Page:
Life, Death, and Entertainment in the Roman Empire

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University of Michigan Press, 1999 - History - 353 pages
Life, Death, and Entertainment gives those who have a general interest in Roman antiquity a starting point informed by the latest developments in scholarship for understanding the extraordinary range of Roman society. Family structure, gender identity, food supply, religion, and entertainment are all crucial to an understanding of the Roman world. As views of Roman history have broadened in recent decades to encompass a wider range of topics, the need has grown for a single volume that can offer a starting point for these diverse subjects, for readers of all backgrounds.
This collection fills such a need by uniting a series of general introductions on each of these topics for the non-specialist. Each essay brings readers into contact with broadly ranging evidence, as well as with a wide variety of approaches that are needed to study basic questions about the Roman world.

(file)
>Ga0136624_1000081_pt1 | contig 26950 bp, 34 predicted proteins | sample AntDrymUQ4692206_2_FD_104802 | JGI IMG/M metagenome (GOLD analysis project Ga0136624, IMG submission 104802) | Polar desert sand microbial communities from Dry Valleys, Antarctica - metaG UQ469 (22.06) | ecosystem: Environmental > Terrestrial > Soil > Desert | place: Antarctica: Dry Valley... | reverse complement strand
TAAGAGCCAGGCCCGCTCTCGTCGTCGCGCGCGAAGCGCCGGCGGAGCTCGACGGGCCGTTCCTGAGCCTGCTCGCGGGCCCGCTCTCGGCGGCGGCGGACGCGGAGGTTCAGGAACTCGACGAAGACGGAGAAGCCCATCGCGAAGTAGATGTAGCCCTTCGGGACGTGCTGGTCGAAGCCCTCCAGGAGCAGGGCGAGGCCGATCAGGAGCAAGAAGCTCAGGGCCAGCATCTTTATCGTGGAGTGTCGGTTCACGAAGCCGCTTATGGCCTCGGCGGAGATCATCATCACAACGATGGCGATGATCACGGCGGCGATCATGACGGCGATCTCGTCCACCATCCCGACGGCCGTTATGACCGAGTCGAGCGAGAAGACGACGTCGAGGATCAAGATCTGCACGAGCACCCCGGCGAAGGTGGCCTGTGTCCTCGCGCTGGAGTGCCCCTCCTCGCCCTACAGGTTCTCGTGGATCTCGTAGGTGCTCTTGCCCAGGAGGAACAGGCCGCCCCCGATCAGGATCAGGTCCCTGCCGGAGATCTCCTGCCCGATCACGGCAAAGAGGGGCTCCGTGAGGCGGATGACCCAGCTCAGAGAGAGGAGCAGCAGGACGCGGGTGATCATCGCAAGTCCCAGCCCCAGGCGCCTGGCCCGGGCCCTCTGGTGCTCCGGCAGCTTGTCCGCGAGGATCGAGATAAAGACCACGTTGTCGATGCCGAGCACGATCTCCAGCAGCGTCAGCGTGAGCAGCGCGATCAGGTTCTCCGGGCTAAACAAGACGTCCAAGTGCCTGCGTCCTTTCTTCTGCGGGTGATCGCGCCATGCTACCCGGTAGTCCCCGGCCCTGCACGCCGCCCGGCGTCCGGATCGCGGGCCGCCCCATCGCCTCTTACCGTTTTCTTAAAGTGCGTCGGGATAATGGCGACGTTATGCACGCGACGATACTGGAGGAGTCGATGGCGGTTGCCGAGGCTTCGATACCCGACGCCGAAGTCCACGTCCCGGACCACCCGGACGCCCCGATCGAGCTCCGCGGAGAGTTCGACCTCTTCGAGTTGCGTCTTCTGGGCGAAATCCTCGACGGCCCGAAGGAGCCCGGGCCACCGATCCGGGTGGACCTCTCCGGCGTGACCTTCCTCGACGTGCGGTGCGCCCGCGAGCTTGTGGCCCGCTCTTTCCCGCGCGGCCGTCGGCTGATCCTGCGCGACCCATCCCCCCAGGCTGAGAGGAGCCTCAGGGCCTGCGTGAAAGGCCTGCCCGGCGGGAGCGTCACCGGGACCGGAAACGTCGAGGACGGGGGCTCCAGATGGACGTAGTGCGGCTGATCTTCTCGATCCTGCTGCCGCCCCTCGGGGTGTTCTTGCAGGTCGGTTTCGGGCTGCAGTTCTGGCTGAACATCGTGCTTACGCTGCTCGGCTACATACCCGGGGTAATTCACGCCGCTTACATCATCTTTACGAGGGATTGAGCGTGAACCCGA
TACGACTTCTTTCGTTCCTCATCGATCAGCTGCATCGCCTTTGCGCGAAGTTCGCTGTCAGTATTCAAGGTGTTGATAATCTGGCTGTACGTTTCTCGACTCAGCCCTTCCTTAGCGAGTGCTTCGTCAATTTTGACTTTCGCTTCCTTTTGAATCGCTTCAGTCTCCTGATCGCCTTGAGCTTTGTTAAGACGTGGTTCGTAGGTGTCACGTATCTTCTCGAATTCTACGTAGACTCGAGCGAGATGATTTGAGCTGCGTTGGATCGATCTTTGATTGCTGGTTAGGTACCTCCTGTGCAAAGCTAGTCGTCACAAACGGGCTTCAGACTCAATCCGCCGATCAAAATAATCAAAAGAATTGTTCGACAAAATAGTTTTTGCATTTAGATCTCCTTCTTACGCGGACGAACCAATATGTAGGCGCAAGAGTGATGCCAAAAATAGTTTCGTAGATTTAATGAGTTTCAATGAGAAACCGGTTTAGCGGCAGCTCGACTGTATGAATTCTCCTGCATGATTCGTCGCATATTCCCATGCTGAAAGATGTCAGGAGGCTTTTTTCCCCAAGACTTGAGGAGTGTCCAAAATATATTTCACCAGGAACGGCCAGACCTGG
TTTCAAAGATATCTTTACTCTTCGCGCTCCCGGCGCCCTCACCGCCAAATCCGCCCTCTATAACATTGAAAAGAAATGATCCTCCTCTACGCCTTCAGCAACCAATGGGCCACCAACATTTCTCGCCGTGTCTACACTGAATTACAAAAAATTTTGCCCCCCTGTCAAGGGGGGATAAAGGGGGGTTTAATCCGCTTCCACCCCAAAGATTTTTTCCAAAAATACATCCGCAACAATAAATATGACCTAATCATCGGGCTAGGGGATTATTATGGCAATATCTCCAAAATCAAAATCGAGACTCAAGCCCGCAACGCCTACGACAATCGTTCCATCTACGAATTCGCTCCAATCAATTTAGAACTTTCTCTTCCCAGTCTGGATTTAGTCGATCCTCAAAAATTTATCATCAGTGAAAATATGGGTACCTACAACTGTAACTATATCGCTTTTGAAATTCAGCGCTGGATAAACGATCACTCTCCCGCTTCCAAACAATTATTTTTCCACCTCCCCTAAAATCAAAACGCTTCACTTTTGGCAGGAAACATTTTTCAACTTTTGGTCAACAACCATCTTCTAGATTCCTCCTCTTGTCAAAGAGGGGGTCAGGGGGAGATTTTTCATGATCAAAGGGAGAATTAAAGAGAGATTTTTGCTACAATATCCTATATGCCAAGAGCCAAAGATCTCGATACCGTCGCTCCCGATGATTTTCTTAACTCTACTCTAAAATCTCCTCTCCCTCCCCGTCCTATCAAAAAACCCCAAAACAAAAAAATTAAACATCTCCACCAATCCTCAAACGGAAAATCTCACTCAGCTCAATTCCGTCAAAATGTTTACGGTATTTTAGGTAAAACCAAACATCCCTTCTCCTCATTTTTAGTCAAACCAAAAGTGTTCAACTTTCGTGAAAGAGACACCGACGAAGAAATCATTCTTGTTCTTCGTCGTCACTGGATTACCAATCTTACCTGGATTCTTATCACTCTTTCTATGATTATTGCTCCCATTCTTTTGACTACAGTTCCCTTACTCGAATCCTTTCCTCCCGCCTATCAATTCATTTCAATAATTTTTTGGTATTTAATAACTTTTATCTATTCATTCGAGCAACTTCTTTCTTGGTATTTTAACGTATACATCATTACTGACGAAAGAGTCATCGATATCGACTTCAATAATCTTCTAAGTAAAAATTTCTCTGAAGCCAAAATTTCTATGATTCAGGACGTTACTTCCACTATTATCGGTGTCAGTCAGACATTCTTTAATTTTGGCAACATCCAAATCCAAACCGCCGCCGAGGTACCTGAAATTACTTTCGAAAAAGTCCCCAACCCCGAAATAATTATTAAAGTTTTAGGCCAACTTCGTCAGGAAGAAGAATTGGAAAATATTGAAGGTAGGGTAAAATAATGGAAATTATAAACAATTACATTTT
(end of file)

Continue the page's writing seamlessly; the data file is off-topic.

Essays explore the Roman family, gender definition, demography, Roman food supply, Roman religion, and the wide variety of public entertainments throughout the empire. The volume brings together an unparalleled range of methodologies and topics. It will enable the modern reader to understand the Roman world in all its complexity. The general reader will welcome this approachable and timely text.
Contributors to the volume include Greg Aldrete, Hazel Dodge, Bruce W. Frier, Maud Gleason, Ann Hanson, David Mattingly, and David Potter.
D. S. Potter is Arthur F. Thurnau Professor of Greek and Latin, University of Michigan.

D. J. Mattingly is Professor of Roman Archaeology, University of Leicester.


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The Roman Family
Elite Male Identity in the Roman Empire
Roman Demography
Roman Religion Ideas and Actions
Feeding the City The Organization Operation and Scale of the Supply System for Rome
Amusing the Masses Buildings for Entertainment and Leisure in the Roman World
Entertainers in the Roman Empire

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